Thursday, November 3, 2016

Quick Sips - The Dark #18

The original fiction from November's The Dark Magazine focus on willful ignorance. On disbelief. In both stories the main characters are trapped in situations because they are not believed, because they are coded as women. They are stripped of their agency, convinced that what is happening to them is just and right and their own feelings of dread, pain, and despair are somehow unwarranted and wrong. These are stories that look at how women are ignored, silenced, and abused, and how institutions reinforce this, legitimize this, even at the expense of the people they are supposed to protect. It's a disturbing pair of stories with a heady atmosphere of violence and death and it makes for a compelling issue that I'm about to review!

Art by Vincent Chong


"The House That Jessica Built" by Nadia Bulkin (6040 words)

This is a rather creepy story about the way that people aren't believed. Especially women. Especially children. And how everyone is so eager to find a cause for a problem that rests squarely in the broken minds of those people. It's an uncomfortable story, as well, that looks at abuse and looks at institutional biases towards preventing victims from getting the help they need. It's a rather classic trope in horror to show just how uncomfortable, just how terrifying it is to not be believed. Here Rue is viewed as a liar, not because she has a history of lying but because people don't want to believe her. Because she is a woman. Because she is a child. Because it's easy to gaslight people into doubting their own minds, as Rue begins to doubt hers, and yet the threat is real, the haunting real. The horror of the piece springs from the same source that so many people live with daily. That they are viewed as less reliable. For no reason other than misogyny. It's a difficult story to read in some ways because that central idea is one that's not speculative at all. Always there are people who find stories like these unrealistic because it seems like those around Rue go out of their way to disbelieve her. That they can look at a door creak open on its own and thing that's normal. That they can see so much evidence of something being true but brush it away unconsidered. When, really, that's achingly real. It's exactly how people are treated because of who they are. Because they aren't white and male and cis and able enough. It's a gripping piece, too, that shows Rue grappling with how she is treated and with the abuse she suffers and how she is [SPOILERS] finally able to try and…not exactly move past it, but to be the kind of person that she never had. A person who believes. It's a great ending and a wonderful story!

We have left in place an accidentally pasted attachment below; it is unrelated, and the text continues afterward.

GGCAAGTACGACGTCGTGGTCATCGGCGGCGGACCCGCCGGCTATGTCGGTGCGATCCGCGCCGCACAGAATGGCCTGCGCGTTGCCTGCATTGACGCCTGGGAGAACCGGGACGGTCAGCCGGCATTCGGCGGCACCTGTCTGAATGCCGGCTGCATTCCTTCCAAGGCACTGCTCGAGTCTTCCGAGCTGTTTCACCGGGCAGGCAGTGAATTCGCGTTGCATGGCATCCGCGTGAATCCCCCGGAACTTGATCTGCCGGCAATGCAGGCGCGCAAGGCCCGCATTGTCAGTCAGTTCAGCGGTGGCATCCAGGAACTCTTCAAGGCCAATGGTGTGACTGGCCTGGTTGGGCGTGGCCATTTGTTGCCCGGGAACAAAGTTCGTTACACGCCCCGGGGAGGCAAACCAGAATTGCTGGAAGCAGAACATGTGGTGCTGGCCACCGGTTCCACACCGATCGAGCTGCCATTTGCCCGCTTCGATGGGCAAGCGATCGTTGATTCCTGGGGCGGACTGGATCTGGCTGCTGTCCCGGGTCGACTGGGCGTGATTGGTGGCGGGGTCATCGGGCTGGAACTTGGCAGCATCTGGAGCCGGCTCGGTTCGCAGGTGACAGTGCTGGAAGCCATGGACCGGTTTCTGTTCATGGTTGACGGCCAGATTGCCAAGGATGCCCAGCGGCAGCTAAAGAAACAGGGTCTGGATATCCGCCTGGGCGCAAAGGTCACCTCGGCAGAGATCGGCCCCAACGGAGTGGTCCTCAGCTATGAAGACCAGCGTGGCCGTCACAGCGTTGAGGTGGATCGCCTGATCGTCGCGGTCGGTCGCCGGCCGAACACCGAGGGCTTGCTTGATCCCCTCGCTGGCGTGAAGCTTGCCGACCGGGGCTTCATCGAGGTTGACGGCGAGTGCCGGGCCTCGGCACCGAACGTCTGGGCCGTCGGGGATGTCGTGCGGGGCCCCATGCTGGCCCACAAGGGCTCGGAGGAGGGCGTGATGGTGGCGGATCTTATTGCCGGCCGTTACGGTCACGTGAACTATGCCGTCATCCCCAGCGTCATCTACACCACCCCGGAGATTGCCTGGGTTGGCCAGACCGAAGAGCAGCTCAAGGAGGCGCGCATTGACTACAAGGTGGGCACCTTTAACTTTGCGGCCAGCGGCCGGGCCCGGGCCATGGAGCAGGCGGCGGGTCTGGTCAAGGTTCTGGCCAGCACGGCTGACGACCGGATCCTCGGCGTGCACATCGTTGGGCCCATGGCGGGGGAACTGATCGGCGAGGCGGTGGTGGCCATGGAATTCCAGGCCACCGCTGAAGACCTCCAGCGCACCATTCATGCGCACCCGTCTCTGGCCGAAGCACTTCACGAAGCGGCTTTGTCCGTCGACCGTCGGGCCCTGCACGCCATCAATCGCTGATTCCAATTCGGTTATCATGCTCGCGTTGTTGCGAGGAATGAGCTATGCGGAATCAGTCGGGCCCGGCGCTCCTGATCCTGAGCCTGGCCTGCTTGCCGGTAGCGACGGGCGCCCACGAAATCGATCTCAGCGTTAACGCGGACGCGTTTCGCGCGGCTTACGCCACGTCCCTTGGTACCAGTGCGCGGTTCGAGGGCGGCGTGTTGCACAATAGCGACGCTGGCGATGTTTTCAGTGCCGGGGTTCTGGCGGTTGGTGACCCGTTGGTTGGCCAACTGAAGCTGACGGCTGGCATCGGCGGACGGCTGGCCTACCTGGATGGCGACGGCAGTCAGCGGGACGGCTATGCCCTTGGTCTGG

"And In Our Daughters, We Find A Voice" by Cassandra Khaw (2104 words)

This is a visceral and violent retelling of The Little Mermaid, which is itself a rather messed up story that this tale simply takes to its logical (and bloody) conclusion. The story normally ends after the mermaid, mostly human, is taken back to the prince's kingdom to be his princess. Only here the story becomes about possession, about progeny, about control. The prince is greedy and needy and petulant, punishing the mermaid, his wife, the main character, for being different, trying to force her into the role of a "proper" princess. The story takes aim at the idea of romanticized princes and princesses, the sanitized Disney stories that get told again and again. Here the lesson is a bit clearer, and it is that men are hungry but women are no less hungry, no less deadly, no less powerful. That even when they trade away their voice in a deal that they regret, even when the are kept caged and controlled, they have options. And they have long memories. I love the way the story draws the main character and subverts the fairy tale, which was never one that made the most sense except as a story to put women in their place. To keep them silent and pretty. I also love the character of the doctor, who I would have loved to see more of because there seemed more going on with them than the story revealed. The story moves and goes right for the throat, though, less a guide on how to be a proper princess and more a guide on how you shouldn't be an abusive asshole or you might get a face full of death. A dark but fun story with a sharp edge. Go read it!


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